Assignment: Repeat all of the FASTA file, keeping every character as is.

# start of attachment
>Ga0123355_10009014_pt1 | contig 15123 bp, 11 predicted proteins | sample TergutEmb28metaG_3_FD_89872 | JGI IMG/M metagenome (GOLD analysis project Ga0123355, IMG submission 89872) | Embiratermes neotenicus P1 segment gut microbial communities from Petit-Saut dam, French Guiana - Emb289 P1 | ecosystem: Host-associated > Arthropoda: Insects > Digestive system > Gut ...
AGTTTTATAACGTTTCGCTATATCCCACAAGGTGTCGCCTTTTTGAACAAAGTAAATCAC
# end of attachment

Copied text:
>Ga0123355_10009014_pt1 | contig 15123 bp, 11 predicted proteins | sample TergutEmb28metaG_3_FD_89872 | JGI IMG/M metagenome (GOLD analysis project Ga0123355, IMG submission 89872) | Embiratermes neotenicus P1 segment gut microbial communities from Petit-Saut dam, French Guiana - Emb289 P1 | ecosystem: Host-associated > Arthropoda: Insects > Digestive system > Gut ...
AGTTTTATAACGTTTCGCTATATCCCACAAGGTGTCGCCTTTTTGAACAAAGTAAATCAC